According to an annual survey of manufacturing executives, almost a fifth of British manufacturers are now considering restructuring or reducing their workforce due to the oncoming introduction of the higher minimum wage.
Britain's reputation as a reliable place to do business has been shaken by manufacturing woes. This time last year, 70 percent of survey respondents said they saw Britain as a competitive market for the industry, but that figure has now fallen to just 56 percent.
Businesses are now feeling the need to reduce their operations rather than expanding; Chief Economist at EEF, Lee Hopley, told Financial Times: "Partly we might attribute this to rising business cost pressures, particularly around employment costs and regulations."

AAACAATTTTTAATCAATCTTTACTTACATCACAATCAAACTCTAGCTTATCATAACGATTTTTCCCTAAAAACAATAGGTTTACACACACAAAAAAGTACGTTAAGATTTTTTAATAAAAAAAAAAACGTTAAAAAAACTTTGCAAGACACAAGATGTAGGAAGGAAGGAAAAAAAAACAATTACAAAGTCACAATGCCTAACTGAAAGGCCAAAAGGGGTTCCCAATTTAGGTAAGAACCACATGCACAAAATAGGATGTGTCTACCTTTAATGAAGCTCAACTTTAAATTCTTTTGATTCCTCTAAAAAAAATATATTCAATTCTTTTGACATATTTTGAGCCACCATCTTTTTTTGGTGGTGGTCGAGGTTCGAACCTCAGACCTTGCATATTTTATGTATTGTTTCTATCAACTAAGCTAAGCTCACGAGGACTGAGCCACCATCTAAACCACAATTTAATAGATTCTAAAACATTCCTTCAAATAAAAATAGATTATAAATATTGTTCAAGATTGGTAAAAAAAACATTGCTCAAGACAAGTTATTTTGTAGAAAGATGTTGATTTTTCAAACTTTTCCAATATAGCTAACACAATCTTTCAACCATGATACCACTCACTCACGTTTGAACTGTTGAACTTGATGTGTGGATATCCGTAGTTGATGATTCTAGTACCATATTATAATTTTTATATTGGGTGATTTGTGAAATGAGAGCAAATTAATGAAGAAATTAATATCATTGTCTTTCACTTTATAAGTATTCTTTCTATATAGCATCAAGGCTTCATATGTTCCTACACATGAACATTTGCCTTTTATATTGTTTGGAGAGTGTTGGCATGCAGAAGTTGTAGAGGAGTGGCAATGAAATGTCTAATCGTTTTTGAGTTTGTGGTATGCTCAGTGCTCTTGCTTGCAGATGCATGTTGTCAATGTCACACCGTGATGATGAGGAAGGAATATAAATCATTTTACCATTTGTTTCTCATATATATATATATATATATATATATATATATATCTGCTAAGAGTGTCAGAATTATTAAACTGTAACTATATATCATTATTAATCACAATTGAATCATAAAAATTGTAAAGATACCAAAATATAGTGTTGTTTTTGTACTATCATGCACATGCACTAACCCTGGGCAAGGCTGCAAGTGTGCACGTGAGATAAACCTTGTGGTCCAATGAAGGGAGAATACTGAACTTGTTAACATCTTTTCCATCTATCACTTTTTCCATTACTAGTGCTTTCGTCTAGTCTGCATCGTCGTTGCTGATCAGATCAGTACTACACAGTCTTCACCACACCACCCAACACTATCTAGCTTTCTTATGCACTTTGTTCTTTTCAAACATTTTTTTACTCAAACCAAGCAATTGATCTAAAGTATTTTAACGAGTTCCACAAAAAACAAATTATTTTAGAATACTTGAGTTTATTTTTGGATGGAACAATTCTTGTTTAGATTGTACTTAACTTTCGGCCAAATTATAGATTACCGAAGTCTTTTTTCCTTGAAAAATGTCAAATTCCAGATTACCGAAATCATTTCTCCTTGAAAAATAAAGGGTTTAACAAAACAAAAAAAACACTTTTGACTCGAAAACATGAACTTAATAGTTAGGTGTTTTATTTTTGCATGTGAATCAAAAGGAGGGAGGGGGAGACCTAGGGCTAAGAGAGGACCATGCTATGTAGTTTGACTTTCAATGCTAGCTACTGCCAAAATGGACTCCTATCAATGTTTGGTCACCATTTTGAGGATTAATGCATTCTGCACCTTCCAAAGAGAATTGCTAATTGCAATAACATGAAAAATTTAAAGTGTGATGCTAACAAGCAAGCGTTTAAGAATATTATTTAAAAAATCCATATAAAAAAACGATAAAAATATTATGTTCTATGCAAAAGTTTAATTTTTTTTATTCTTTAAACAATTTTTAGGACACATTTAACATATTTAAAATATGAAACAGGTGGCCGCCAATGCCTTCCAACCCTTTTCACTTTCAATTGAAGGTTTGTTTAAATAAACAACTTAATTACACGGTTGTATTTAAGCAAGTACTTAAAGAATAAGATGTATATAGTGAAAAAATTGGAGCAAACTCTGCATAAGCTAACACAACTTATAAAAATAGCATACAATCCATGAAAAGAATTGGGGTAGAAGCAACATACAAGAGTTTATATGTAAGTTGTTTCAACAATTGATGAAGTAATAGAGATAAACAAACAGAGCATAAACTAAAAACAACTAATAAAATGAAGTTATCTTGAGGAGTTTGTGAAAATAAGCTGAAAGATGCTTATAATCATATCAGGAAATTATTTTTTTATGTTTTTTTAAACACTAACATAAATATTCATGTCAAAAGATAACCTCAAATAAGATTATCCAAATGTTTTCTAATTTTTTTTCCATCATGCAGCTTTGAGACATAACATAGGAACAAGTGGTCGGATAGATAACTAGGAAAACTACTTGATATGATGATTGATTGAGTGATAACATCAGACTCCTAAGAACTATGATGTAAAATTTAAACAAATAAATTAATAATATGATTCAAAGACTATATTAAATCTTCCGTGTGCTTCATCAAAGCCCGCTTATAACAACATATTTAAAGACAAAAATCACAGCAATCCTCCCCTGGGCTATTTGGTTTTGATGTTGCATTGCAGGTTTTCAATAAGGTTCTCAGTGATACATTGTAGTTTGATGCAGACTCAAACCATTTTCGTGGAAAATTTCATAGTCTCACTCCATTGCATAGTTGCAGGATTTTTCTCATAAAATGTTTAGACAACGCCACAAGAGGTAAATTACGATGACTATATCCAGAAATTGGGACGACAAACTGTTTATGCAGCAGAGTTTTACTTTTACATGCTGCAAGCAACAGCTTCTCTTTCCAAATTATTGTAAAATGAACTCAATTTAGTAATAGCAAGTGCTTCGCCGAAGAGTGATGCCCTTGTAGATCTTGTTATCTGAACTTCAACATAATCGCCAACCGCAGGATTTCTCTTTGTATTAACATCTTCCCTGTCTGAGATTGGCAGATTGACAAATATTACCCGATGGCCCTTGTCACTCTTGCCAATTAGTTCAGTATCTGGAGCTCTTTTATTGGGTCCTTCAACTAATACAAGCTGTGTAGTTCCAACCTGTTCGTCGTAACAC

Many employers are now under pressure to provide more funding for apprenticeships, as well as dealing with additional costs in the form of auto-enrolment pensions and the higher living wage. Many manufacturers already pay more than the soon-to-be minimum £7.20 hourly rate to over 25's, but some smaller companies don't. These businesses are concerned that higher-paid staff are likely to seek wage rises, with 19 percent claiming they would need to restructure or reduce their workforce.
The Office for Budget Responsibility predicts that the new national living wage will cost the UK 60,000 jobs by 2020.